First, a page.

Critically ill people need some form of feeding to give them protein and energy. The NIHR funded this multicentre trial to compare the costs and effects of early intravenous nutritional support with enteral feeding, feeding by tube into the stomach or the intestine. Death rates and other important outcomes were similar when using either route. The intravenous route was associated with lower rates of stomach overfilling, diarrhoea and low blood sugar, but the benefits gained were not great enough to justify the higher costs.
The findings support current practice across NHS critical care units where delivery of early nutritional support is predominantly given via stomach tube.
Why was this study needed?
Malnutrition is a common problem for critically ill patients who cannot feed themselves, estimated to affect about 40%. The consequences of malnutrition include susceptibility to complications such as infection which can lead to delays in recovery.
Early nutritional support is recommended to address nutritional deficiencies and prevent metabolic problems. It is unknown whether the intravenous or enteral route is better, particularly during the first few days in critical care. Though enteral feeding is most commonly used, it is associated with gastrointestinal intolerance and other side effects.
What did this study do?
The NIHR funded this randomised controlled trial to compare the costs and effectiveness of the two routes in 2,400 adult patients admitted to 33 NHS critical care units in the UK.
It compared five days of early intravenous feeding with enteral feeding.
The main outcomes were mortality at one month and cost-effectiveness at one year. Other outcomes studied included rates of infection and other complications, duration of organ support, and length of stay in critical care and in hospital. Cost-effectiveness was assessed and based on a willingness-to-pay threshold of £20,000 per quality-adjusted life-year, a measure of disease burden that considers both quality and quantity of life.
What did it find?
- Mortality rates at one month were similar for adults in both groups – 393 deaths (33%) in the intravenous group compared to 409 deaths (34%) in the enteral group (relative risk 0.97, 95% confidence interval [CI] 0.86 to 1.08). Adjustments for age, degree of malnutrition, illness severity or treatment did not affect the results.
- There were no significant differences between the groups for infectious complications, duration of organ support or for length of stay in the critical care unit or hospital.
- Vomiting and hypoglycaemia were almost twice as common in the enteral feeding group. Vomiting occurred in 100 adults (8.4%) in the intravenous group compared to 194 (16.2%) in the enteral group (absolute risk reduction 7.81%, 95% CI 5.2 to 10.43). Hypoglycaemia occurred in 44 adults (3.7%) in the intravenous group compared to 74 (6.2%) in the enteral group (absolute risk reduction 2.49%, 95% CI 0.75 to 4.22).
- At one year the overall costs were of £28,354 per patient for intravenous feeding and £26,775 per patient for enteral feeding. The incremental net benefit for the intravenous route was negative at -£1,320 (95% CI -£3,709 to £1,069). Given a willingness-to-pay threshold of £20,000, the likelihood that early nutritional support given intravenously is more cost-effective than enteral feeding is less than 20%.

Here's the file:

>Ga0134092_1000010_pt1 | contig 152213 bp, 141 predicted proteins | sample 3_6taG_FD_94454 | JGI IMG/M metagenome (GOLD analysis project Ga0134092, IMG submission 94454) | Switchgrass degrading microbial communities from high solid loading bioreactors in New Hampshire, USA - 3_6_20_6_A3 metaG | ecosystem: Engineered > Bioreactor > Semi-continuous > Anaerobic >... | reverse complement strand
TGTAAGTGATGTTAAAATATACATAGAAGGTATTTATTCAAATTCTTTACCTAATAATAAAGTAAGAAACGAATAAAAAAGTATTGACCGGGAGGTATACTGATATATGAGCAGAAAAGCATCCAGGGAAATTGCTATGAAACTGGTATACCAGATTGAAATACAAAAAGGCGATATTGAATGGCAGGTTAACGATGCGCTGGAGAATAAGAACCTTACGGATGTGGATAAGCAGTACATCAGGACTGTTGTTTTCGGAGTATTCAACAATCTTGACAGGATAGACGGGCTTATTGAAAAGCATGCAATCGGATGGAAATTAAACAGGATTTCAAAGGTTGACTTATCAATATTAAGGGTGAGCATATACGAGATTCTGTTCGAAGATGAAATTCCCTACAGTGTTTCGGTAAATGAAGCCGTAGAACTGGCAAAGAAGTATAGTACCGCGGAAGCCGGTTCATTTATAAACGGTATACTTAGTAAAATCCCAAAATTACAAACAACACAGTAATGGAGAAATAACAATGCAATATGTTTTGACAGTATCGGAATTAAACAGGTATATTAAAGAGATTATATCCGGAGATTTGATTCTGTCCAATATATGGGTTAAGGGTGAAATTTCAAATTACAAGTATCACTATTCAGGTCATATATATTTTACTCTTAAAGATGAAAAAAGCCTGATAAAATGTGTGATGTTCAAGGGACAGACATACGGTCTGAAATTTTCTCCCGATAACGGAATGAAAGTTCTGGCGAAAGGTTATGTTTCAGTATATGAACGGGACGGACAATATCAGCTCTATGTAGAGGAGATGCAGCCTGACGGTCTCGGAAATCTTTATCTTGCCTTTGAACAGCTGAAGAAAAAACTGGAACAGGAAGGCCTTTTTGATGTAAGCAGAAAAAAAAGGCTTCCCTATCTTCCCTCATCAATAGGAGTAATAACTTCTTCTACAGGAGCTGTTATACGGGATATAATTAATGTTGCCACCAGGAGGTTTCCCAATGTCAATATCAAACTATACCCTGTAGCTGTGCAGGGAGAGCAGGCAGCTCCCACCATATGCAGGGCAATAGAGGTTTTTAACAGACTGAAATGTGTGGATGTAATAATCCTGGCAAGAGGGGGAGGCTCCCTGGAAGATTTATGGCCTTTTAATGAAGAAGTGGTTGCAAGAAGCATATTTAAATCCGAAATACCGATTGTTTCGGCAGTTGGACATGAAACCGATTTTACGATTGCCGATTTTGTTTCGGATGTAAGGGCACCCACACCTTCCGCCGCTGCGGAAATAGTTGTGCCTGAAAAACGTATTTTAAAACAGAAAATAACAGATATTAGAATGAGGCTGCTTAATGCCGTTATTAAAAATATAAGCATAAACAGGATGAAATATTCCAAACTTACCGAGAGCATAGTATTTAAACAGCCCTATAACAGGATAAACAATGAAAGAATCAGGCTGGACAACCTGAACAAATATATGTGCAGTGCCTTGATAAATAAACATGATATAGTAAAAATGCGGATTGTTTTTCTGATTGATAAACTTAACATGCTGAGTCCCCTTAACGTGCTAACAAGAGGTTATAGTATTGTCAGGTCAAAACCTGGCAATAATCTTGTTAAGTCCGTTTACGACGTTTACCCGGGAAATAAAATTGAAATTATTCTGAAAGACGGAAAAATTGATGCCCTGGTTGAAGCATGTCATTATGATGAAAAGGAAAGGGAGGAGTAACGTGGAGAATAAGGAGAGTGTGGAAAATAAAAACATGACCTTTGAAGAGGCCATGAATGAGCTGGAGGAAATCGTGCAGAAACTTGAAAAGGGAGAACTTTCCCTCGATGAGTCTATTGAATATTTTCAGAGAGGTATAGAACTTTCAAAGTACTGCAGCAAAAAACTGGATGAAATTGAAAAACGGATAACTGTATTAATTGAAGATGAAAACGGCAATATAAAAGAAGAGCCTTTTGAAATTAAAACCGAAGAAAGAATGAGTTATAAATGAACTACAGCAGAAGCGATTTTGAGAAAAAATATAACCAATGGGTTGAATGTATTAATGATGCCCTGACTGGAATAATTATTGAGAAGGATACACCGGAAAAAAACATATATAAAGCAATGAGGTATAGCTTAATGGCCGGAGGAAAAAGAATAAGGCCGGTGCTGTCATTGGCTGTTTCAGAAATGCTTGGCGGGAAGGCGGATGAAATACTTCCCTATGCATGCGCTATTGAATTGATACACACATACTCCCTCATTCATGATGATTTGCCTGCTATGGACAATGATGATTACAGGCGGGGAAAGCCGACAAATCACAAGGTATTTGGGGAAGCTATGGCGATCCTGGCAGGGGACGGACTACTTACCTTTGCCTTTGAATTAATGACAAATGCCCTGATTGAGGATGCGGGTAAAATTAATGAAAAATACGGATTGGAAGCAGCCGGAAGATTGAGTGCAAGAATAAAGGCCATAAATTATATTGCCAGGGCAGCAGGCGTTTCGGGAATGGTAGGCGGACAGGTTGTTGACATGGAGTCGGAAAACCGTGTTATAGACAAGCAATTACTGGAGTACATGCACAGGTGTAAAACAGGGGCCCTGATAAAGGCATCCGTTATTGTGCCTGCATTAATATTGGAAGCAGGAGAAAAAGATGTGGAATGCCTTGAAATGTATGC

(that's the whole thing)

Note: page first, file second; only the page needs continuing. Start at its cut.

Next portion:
What does current guidance say on this issue?
NICE 2006 nutritional support guidance provides recommendations for use of enteral and intravenous feeding for people who are malnourished, at risk of malnutrition or who have inadequate or unsafe oral intake. Critical care patients are usually provided with nutritional support via the stomach unless there is gastrointestinal dysfunction or intolerance.
NICE recommended that intravenous feeding is introduced gradually (starting with no more than 50% of estimated needs in the first 24 to 48 hours), and withdrawn once feeding is adequate via the enteral route or by mouth.
What are the implications?
This large multicentre trial found no difference in death rates of adults in critical care units when provided with early intravenous feeding compared to enteral feeding.
Though the intravenous route was associated with lower rates of gastrointestinal intolerance and low blood sugar, the benefits gained were not great enough to justify the higher costs. There may still be a place for intravenous feeding for sub groups of patients, with a risk of low blood sugar, for example. The trial suggests that where intravenous feeding is used it is safe.
The findings support the continuation of current practice in NHS critical care units where early nutritional support is predominantly delivered via the stomach or jejunum.
Citation and Funding
Harvey SE, Parrott F, Harrison DA, Sadique MZ, Grieve RD, Canter RR, et. al. A multicentre randomised controlled trial comparing the clinical effectiveness of early nutritional support via the parenteral versus the enteral route in critically ill patients (CALORIES). Health Technol Assess. 2016; 20(28):1-144.
This project was funded by the National Institute for Health Research Health Technology Assessment programme (project number 07/52/03).
NICE. Nutrition support for adults: oral nutrition support, enteral tube feeding and parenteral nutrition. CG32. London: National Institute for Health and Care Excellence; 2006.
Seron-Arbeloa C, Zamora-Elson M, Labarta-Monzon L et al. Enteral nutrition in critical care. J Clin Med Res. 2013:5(1);1-11.
Produced by the University of Southampton and Bazian on behalf of NIHR through the NIHR Dissemination Centre